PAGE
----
Identifying Conifers of the Wabanaki/Acadian Forest

Copy LinkTwitterPinterestFacebookRedditPocket

For most of my life, I couldn’t tell the difference between a pine or spruce, let alone a balsam fir or hemlock. The world outside was a “wall of green.” While I loved being out in the forest, I knew little about it. Today, learning about plants makes me feel more connected to nature and my community.

Maybe you’ve landed here for the same reason, or you’re trying to identify a tree growing in your neighbourhood. Whatever your purpose, this post is an introduction to the coniferous trees in the Wabanaki/Acadian forest. You’ll find some tips for identifying conifers and some information about their historical and ecological importance. Let’s get started!

Woman looks up at a tree canopy in a snowy winter forest.

Helpful Equipment

When identifying conifers, you’ll be looking at their leaves, bark, twigs, branching pattern, habitat, touch, and smell. Sometimes, trees share several characteristics making identification tricky. When possible, it’s best to identify plants in the field. Here are some things that will make that easier:

Field Guide

A local field guide is an invaluable tool. Guides covering large areas (i.e. North America) can be overwhelming and there’s more chance for confusion. By choosing a local guide, you can focus on a few trees and later expand your knowledge.

Hand Lens

A hand lens is a small handheld magnification tool. It helps you see small plant parts, like leaf venation, hairs, or the texture of plant surfaces. It’s very useful for identifying conifers that look similar upon first glance (i.e. black and red spruce).

Tree identification tools: hand lens, notebook, tape measure, camera, field guide, and plant press.


Field guides describe leaf and cone sizes. Oftentimes, they’ll have a ruler printed on the back cover. If not, carrying one with you might prove useful.


When photographing plants for later identification or reference make sure to include photos of the leaves (top and bottom), bark, twigs, habitat, and overall shape. I take a picture of my hand in between each new species, so I don’t confuse them.


Some things, like smell and touch, can’t be photographed. Use a notebook to jot down your observations. Sketching a plant also encourages you to slow down and carefully observe it.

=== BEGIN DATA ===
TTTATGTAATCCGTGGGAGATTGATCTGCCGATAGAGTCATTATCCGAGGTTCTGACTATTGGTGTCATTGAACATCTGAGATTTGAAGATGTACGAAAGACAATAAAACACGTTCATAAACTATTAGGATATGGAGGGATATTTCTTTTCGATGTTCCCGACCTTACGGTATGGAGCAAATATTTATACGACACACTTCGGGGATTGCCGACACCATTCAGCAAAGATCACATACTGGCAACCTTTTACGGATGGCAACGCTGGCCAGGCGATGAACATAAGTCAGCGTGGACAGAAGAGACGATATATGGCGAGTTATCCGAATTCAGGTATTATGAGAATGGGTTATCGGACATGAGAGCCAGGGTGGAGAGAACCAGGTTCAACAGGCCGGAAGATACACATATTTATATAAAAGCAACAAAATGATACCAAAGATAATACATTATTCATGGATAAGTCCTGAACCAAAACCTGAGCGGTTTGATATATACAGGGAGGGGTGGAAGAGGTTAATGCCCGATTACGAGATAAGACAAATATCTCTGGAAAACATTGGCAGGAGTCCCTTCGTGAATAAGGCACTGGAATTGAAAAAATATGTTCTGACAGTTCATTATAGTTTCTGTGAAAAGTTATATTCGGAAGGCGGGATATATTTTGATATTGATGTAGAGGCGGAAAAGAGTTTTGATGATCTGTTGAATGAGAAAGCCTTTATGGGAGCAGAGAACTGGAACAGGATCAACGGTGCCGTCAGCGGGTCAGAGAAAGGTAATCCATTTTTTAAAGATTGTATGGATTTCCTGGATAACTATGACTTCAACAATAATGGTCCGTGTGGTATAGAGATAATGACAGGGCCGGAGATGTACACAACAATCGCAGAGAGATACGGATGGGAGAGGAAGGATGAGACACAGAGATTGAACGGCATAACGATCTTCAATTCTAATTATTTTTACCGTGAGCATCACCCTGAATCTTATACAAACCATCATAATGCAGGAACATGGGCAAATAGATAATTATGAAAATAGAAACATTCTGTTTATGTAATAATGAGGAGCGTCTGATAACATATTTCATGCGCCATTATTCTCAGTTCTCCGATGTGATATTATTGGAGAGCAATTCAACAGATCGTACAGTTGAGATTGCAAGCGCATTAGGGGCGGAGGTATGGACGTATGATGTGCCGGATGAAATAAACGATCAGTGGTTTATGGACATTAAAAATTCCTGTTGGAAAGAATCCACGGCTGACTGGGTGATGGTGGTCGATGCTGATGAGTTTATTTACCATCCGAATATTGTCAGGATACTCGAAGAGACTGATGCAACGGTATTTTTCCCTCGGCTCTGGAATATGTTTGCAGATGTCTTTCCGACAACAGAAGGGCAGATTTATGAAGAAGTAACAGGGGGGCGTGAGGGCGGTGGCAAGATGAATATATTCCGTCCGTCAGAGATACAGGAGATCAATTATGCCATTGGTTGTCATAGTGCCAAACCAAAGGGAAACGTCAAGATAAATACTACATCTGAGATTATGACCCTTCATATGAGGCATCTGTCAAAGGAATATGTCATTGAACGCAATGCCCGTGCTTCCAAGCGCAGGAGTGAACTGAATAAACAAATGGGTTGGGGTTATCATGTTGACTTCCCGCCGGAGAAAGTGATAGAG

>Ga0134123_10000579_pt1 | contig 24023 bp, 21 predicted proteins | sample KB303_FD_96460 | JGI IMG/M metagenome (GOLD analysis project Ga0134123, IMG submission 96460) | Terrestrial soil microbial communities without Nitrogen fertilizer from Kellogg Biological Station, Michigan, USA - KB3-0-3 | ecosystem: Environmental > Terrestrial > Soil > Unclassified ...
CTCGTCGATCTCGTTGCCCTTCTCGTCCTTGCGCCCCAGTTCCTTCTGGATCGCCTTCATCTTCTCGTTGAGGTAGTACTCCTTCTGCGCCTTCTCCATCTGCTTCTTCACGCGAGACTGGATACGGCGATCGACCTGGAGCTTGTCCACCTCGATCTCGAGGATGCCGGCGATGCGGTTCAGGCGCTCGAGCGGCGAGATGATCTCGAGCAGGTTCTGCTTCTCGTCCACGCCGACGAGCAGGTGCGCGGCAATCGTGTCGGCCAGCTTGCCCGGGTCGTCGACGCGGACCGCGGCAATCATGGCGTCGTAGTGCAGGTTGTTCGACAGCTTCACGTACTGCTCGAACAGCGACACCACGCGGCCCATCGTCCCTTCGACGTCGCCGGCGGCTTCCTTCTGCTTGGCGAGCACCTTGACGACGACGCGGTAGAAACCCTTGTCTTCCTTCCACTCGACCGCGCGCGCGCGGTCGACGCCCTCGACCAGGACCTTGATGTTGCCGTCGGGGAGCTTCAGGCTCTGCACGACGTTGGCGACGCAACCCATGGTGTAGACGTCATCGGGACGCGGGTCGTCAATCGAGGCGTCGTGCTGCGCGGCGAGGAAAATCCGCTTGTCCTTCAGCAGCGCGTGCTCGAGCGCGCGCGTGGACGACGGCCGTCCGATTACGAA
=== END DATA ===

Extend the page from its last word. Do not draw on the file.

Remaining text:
iNaturalist is a great resource for people looking for help with identification. You can see other species recordings in your area, upload your own, and discuss your findings.

ID Basics

If you’re new to identifying conifers, here are some terms that may be helpful:

Needle vs Scale-like Leaves

Conifers have needle-like or scale-like leaves. Needles are straight, thin, and arranged in bunches or individually on the stem. Scales are small, flat, and overlap like shingles.

Opposite vs Alternate Leaves

In botany, leaf arrangement describes how leaves are positioned on a stem. There are three main types: alternate, opposite, and whorled. Alternate leaves are staggered along the stem, with each leaf positioned at a different height, alternating from side to side. Opposite leaves grow directly across from each other on the stem, with two leaves emerging at the same point but on opposite sides. Whorled leaves are arranged in circles, with three or more leaves arising from the same point on the stem.

Bark Features

Trees can be identified by their unique bark patterns, textures, and colours. There are six common types:

Smooth bark: Some trees, especially young ones, have smooth bark with no cracks, scales, furrows or ridges. A young tree with smooth bark may develop fissures or cracks as it ages.

Peeling: Peeling bark comes off in curly strips.

Visible lenticels: Lenticels are small pores in tree bark that help with gas exchange. All trees have them, but they are often more visible on smooth bark.

Identifying conifers: These are the 6 different types of conifer barks: smooth, peeling, visible lenticels, cracks in otherwise smooth, scales (plates and vertical strips), and furrows.

Cracks in otherwise smooth: Cracks in its otherwise smooth bark resemble stretch marks. Cracks can expose inner bark layers that may have a different colour or texture than the outer bark.

Scales, plates, vertical strips: Scaly bark is made up of small and overlapping scales. Plated bark consists of large and flat plates that can vary in size and thickness. Vertical strips are long, narrow, and run vertically. Scales, plates, and vertical strips all appear loosely attached, as if you could peel them off.

Furrows or ridges: Furrowed or ridged bark has deep grooves or cracks. Unlike scales, plates, and vertical strips, furrowed and ridged bark looks rigid and fixed.